The second syllable is pronounced “KAY,” not “Key”! Now that we have that out of the way, we can move on to the main course.
Poke, a Hawaiian raw fish salad, is traditionally served as an appetizer. But recently it has become the star of the meal.
Following the likes of Chipotle and Blaze Pizza, poke restaurants have popped up with the same “assemble it your way” business philosophy.
And in the last year, poke places have been appearing left and right. The poke fad was picking up steam, but before I could hop on the bandwagon blindly, I had to try it for myself.
So I recruited my two brothers, senior Bryce and former student J.T., and senior Nina Dym to investigate this new trend in the food world.
Our first destination was Poke Noke (2254 Fair Oaks Blvd.).
After looking over the list of signature bowls and create-your-own options, we decided to create our own. But since we weren’t certain of our ability to concoct a masterpiece, we also opted for a signature Miyagi bowl.
Prices start at $12 for a small bowl and $15 for a large but can increase depending on if you want additional protein, ranging from tofu to prawns to octopus.
We began with the Miyagi bowl but immediately faced a problem.
“How do I eat this?” I asked my comrades.
“It’s like a burrito bowl, where you have to get every component in your mouth,” Nina replied.
The only problem was each topping was delicately placed on top of or next to the other.
“I don’t even know where everything is,” I replied as I maneuvered through the Miyagi bowl.
But you can make only one first impression, and I wasn’t going to give poke the short end of the stick. So after sampling my first bite, I had three words.
“This is fire!”
To be honest, I wasn’t expecting much. After all it was only a fish bowl.
The Miyagi bowl took simple ingredients, such as rice, cucumber and seaweed, and mixed them with ahi tuna, scallops and avocado to create a staggering quantity of flavor.
The diversity of flavors surprised me too. Because each ingredient was “hidden” under the next, every bite was different.
Next we moved on to our “create-your-own” bowl.
We asked for so many ingredients that by the time we sat down, I had forgotten what we put in it.
Despite disliking poke, J.T. gave it a try because “it looked good.” But apparently looks aren’t everything.
“I wasn’t a fan of poke before this, and I am still not a fan now,” J.T. said.
But his sentiment wasn’t shared by everyone.
“You can’t really go wrong with it,” Nina said. “We built it ourselves, so we like everything on it.”
But there were so many different flavors, it almost felt overwhelming.
It’s hard to enjoy all the flavors your brain imagined while piecing together your bowl just minutes before.
As we continued poking at our poke, we noticed multiple people walking over to Pearls Boba next door to grab a drink to go along with their fish bowl.
Because both restaurants are influenced by Asian culture and cuisine, I was not surprised to see that most patrons were Asian (including the four of us, who are all part Japanese).
Since we were already bandwagoning the poke trend, we picked up some milk tea before taking off to our next location.
After almost a half-hour drive, we landed at our second destination, Fishology Poke Bar (2784 E Bidwell St.).
“Your destination is on your right,” the GPS exclaimed.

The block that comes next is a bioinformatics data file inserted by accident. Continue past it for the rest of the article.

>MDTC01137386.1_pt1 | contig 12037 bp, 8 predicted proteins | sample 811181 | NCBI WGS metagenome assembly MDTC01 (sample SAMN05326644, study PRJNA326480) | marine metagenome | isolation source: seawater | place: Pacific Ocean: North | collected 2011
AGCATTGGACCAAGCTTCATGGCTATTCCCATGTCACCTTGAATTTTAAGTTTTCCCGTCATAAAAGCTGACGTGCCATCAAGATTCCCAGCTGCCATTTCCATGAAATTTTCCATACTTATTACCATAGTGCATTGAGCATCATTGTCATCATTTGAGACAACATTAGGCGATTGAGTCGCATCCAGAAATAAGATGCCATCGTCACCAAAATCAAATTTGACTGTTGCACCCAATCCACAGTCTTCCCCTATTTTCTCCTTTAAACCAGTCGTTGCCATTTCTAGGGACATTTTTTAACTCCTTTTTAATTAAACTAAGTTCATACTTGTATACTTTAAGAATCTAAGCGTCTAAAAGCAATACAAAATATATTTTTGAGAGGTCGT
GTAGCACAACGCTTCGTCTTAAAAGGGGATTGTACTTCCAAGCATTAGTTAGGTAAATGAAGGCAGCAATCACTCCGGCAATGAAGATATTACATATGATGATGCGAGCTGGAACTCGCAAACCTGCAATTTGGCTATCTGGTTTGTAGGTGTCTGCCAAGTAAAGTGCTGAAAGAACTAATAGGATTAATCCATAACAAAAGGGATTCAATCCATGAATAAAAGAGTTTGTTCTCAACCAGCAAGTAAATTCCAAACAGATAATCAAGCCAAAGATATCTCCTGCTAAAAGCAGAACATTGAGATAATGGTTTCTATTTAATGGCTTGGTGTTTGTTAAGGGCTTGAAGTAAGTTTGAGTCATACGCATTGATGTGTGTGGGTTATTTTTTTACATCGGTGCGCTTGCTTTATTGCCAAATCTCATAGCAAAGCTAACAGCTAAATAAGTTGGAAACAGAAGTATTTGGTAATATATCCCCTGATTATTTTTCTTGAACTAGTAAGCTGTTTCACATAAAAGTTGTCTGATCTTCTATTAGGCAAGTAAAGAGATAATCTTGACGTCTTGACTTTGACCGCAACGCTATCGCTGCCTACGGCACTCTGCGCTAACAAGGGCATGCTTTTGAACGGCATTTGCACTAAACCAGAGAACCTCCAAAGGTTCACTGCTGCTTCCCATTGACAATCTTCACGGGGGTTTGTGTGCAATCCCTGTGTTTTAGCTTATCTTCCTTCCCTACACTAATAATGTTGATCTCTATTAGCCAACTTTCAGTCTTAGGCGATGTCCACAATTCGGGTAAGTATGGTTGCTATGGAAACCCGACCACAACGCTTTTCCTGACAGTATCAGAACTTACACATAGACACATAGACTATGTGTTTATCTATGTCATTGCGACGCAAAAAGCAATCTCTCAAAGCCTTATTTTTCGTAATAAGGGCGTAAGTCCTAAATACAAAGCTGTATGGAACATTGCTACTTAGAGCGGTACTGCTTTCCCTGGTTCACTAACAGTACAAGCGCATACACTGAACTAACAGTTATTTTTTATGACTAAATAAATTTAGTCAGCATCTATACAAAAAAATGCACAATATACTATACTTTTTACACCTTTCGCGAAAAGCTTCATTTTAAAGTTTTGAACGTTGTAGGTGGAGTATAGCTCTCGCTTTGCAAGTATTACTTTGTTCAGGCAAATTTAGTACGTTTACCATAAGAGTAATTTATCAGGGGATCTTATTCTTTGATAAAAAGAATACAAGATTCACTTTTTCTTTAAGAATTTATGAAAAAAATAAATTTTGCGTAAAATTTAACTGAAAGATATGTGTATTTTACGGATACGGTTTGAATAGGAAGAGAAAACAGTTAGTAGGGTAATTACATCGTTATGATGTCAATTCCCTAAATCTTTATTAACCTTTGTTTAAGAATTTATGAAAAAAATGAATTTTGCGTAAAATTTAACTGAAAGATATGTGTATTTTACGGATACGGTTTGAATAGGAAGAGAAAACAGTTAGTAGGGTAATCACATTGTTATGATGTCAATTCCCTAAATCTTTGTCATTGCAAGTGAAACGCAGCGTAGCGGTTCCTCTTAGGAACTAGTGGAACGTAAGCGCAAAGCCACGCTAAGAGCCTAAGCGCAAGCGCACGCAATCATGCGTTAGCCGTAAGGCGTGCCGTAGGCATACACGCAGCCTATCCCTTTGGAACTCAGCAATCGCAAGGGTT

Hm, that’s weird because it wasn’t.
“I think that’s it,” J.T. said pointing at a sign that read, “DENTIST.”
And he wasn’t wrong. Fishology was right next to a dentist.
Their sign was not only overshadowed by a huge “DENTIST” sign, but the font was impossible to read. All four of us were looking directly at Fishology and still were unaware that that was where we were heading.
After making our way inside, we grabbed a menu to take a look at their signature bowls.
But wait, there were no signature bowls. So if you plan on making a trip to Fishology, you better bring your imagination.
No big deal. We had done it once; we could do it again. Plus the menu was nearly identical except for the toppings.
However, as we began ordering, we ran into a bit of a roadblock.
“Sorry, we are out of wonton chips,” the nice lady behind the counter responded.
What? How? Are you serious?
Anyone who has ordered poke, either as an appetizer or as a bowl, knows that it is almost always served with a side of wonton chips.
This would be like going to McDonald’s and discovering they’re out of fries.
Whatever, Jake, it’s not the end of the world.
We moved on and began looking at the extensive list of toppings. With quail eggs and three different types of “masago” (fish eggs), you can create whatever your mind imagines.
Although we took a hard pass on the eggs, we were willing to go as far as to add mango.
But we had to go just a bit farther to eat.
Despite it being over 100 degrees, we were forced to sit outside on metal chairs due to the small dining space and limited seating indoors.
Nevertheless, we dug into our bowl before the heat swallowed us.
“I like the mango,” Nina said. “It definitely combines well with ‘wakame’ (seaweed) and the tuna.”
“But the rest of the bowl falls flat,” Bryce added.
I couldn’t agree more. Despite the bowl being nearly identical to our previous, it just didn’t have the same amount of flavor, which made no sense.
I really want to give Fishology two thumbs down, but the sun melted off my second thumb.
“So, Jake, Poke Noke is the clear favorite and you’d go back again, right?”
Yes and no. If you are going to get poke, take the short and easy trip from school to Poke Noke.
But, honestly, I say no to poke in general. Maybe it’s worth one visit. Create your most visually appealing bowl possible and secure yourself a nice Instagram picture.
But it’s not worth it as a main course. At the end of the meal, you’ll be kicking yourself. You just paid $15 for a bowl of raw fish and rice. Get a burrito from Chipotle for half the price.
—By Jake Longoria